Wit.ai owned by Facebook also announced that it is deprecating it’s conversation story builder called Bot Engine, so it can focus on pure NLP.
The ecosystem has shifted towards a mix of NLP and GUI elements to produce a user experience on par with native and web apps. For instance, Messenger has introduced quick replies, menus and even web view. As a result, Bot Engine and its emphasis on text-only bots has become somewhat obsolete.
People have realized that Natural Language Processing is not a silver bullet for creating intelligent chatbots. It’s just a piece of the puzzle, and the technology lifecycle needs to evolve further before it can achieve mainstream adoption by enterprises.
Phase 4: Slope of Enlightenment — Declarative Programming
Instances of how the technology can benefit the enterprise start to crystallize and become more widely understood. Second- and third-generation products appear from technology providers. More enterprises fund pilots; conservative companies remain cautious.
Instead of pushing developers to reinvent conversational intelligence, we designed a declarative approach where you focus on What data you want to extract from a conversation in the form of XML definitions instead of How.
For our hospital chatbot, we simply define the different types of a conversation the chatbot can have along with data that needs to be extracted for each conversation such as doctor, date and time, patient’s phone number etc. and let our conversation intelligence engine do the rest.
There are 3 significant developments that we are introducing with Darvin.ai as the next-generation technology for building enterprise chatbots.
Declarative Programming using XML
We introduced our own XML scheme that helps you define conversations and steps in a linear model that represent the best case happy path scenario of a conversation. However, the user can change his intent, switch conversations, and provide the data in any way he wants using natural language and our conversational intelligence services will design an adequate response. In the example above we are defining several options for getting the specific doctor:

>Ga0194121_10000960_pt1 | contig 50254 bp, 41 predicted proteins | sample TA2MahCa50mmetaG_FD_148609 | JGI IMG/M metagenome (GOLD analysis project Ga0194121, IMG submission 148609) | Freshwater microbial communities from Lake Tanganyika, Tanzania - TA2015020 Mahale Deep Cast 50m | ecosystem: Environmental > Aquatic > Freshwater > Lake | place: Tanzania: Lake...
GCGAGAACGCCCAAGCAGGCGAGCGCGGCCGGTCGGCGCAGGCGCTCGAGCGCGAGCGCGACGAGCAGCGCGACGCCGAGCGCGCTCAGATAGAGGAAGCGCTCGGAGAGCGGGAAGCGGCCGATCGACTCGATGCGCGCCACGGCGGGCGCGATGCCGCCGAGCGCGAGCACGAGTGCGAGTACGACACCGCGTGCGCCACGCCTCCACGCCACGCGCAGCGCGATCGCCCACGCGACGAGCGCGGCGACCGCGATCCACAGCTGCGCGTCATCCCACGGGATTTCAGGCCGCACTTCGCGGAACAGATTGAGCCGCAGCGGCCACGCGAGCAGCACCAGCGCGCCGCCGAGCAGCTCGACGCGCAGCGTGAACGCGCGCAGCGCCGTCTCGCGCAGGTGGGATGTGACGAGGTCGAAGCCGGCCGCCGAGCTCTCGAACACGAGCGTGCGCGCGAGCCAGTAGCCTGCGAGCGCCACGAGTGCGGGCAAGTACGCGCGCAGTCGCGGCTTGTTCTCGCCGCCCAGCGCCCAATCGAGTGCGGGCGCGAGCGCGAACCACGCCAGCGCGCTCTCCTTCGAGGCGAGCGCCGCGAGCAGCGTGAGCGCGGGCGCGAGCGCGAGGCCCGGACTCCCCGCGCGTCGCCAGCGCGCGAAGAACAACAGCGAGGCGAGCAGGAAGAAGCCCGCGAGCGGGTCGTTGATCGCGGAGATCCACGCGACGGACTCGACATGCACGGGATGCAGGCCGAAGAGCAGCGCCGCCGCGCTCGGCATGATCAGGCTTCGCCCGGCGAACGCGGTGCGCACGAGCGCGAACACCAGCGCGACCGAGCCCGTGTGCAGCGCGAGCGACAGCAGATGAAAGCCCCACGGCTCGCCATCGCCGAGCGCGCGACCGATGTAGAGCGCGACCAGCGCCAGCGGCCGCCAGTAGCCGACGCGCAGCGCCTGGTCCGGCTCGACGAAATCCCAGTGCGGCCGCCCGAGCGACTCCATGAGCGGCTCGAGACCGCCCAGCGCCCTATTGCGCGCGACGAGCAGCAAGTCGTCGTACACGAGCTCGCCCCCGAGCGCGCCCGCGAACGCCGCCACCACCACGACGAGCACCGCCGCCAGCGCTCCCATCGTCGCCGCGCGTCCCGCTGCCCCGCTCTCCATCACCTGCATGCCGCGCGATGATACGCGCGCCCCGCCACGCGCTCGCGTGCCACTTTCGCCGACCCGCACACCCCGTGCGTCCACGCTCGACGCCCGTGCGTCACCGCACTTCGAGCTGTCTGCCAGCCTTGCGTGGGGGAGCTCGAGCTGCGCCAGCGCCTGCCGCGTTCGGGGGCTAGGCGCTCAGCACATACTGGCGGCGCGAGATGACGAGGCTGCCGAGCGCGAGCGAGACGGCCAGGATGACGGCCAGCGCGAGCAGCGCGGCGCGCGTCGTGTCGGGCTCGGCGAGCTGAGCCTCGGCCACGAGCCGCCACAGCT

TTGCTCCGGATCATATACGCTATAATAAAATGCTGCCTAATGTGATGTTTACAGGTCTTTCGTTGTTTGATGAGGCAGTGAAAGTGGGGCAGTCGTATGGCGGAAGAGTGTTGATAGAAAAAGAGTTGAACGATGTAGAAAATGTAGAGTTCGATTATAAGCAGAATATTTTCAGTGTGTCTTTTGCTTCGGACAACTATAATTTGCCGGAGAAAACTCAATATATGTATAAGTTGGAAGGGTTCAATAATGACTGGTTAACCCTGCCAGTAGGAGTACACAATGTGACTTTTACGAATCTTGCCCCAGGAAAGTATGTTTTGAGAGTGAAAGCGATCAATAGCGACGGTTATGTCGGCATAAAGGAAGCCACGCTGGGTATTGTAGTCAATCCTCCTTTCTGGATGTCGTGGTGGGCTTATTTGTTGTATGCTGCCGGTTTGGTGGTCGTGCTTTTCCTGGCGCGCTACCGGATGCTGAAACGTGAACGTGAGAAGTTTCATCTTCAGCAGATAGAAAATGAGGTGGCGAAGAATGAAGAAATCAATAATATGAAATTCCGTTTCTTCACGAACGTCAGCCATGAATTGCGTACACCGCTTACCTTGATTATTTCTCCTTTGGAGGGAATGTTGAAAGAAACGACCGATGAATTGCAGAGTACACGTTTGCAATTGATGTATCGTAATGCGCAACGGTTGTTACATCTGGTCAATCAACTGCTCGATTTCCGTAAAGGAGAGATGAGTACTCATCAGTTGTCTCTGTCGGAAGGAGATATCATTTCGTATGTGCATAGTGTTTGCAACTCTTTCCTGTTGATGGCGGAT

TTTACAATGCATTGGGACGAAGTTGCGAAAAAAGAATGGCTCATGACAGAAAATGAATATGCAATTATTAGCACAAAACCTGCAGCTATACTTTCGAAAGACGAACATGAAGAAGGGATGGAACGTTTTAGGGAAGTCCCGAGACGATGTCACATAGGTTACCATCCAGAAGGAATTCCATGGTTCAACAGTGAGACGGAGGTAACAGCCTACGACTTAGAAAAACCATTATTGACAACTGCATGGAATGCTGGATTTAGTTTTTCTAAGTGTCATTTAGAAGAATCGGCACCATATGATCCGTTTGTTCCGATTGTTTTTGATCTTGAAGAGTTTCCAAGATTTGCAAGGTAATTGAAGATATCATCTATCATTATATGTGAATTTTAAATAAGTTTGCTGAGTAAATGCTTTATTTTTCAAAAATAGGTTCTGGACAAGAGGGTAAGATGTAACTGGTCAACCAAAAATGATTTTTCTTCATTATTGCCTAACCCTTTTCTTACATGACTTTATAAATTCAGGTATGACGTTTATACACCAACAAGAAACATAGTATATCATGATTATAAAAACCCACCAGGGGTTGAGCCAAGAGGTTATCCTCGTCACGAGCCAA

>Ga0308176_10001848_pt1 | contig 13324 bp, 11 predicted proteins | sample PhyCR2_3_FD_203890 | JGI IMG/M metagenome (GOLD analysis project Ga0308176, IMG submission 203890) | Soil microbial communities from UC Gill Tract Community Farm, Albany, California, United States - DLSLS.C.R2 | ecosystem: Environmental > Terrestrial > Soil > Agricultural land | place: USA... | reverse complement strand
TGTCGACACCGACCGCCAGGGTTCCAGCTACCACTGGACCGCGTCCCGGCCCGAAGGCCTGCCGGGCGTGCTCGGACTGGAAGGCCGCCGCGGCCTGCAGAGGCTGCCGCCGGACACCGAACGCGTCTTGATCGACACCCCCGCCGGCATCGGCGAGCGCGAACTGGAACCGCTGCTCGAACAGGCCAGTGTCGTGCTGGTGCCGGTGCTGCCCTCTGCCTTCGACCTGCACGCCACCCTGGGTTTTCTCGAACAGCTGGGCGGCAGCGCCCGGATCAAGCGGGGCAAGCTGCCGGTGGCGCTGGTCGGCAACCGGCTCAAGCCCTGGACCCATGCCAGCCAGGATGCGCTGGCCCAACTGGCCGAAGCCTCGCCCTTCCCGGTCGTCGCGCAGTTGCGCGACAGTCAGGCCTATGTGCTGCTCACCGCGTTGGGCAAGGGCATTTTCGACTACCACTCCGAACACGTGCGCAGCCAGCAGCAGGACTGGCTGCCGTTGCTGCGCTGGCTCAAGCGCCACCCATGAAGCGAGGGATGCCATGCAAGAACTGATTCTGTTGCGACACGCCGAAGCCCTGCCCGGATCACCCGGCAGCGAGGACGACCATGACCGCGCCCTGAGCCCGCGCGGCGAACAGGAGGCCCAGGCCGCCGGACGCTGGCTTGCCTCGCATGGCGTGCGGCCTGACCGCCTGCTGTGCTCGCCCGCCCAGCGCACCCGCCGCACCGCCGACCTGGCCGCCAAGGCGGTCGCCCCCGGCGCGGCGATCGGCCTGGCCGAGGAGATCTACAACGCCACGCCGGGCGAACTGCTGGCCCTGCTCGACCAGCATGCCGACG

- Message — this is the message that will prompt the user to provide the doctor name.
- Quick Replies (optional) — we are dynamically showing suggestions of doctors working at the hospital.
- Acknowledgment (optional) — if the chatbot understands the name of the doctor without explicitly asking for it, it’s a good practice to let the user know what the bot has understood.
- Validation — a custom validation logic against an external service to ensure that the selected doctor is available.
Angular Templating and Expression Engine
In Angular 4 the data binding, template syntax, structural directives and pipes that you can use in your templates are one of the best examples of declarative syntax. That is why we are building our own custom renderer on top of the Angular 4 base implementation to harness the power of Angular templating engine that you can use directly in your conversation declaration.
Dynamic training on top of Wit.ai
Similar to the conversation flow definition, we are also allowing you to use a declarative approach to train your chatbot on recognizing entities and different conversations using NLP. We have based our product on top of Wit.ai, since it has support for more than 55 languages, and has outstanding API. We are also allowing you to do dynamic training using a web service rather than manually enter your entities.
Here is an example of a chatbot that requires less than 200 lines of code.
Phase 5: Plateau of Productivity — What’s coming?
Mainstream adoption starts to take off. Criteria for assessing provider viability are more clearly defined. The technology’s broad market applicability and relevance are clearly paying off.
The value propositions of chatbots that include faster development, easier deployment than mobile apps and natural way for users to interact with chatbots are too strong to ignore.
The cognitive computing and AI definitely have the potential to change the way we develop software in the long-term. But this can only happen if we are developing enough abstractions and services to build upon, instead of expecting every developer to start from scratch. For us, the right level of abstraction when talking about chatbots, AI and cognitive computing is declarative programming where you simply focus on the What. Everything else is just a noise.
If you are excited at what we build at Progress with Darvin.ai, drop me an email at hristo dot borisov at progress dot com to sign-up for our early access program. And don’t forget to like our post :)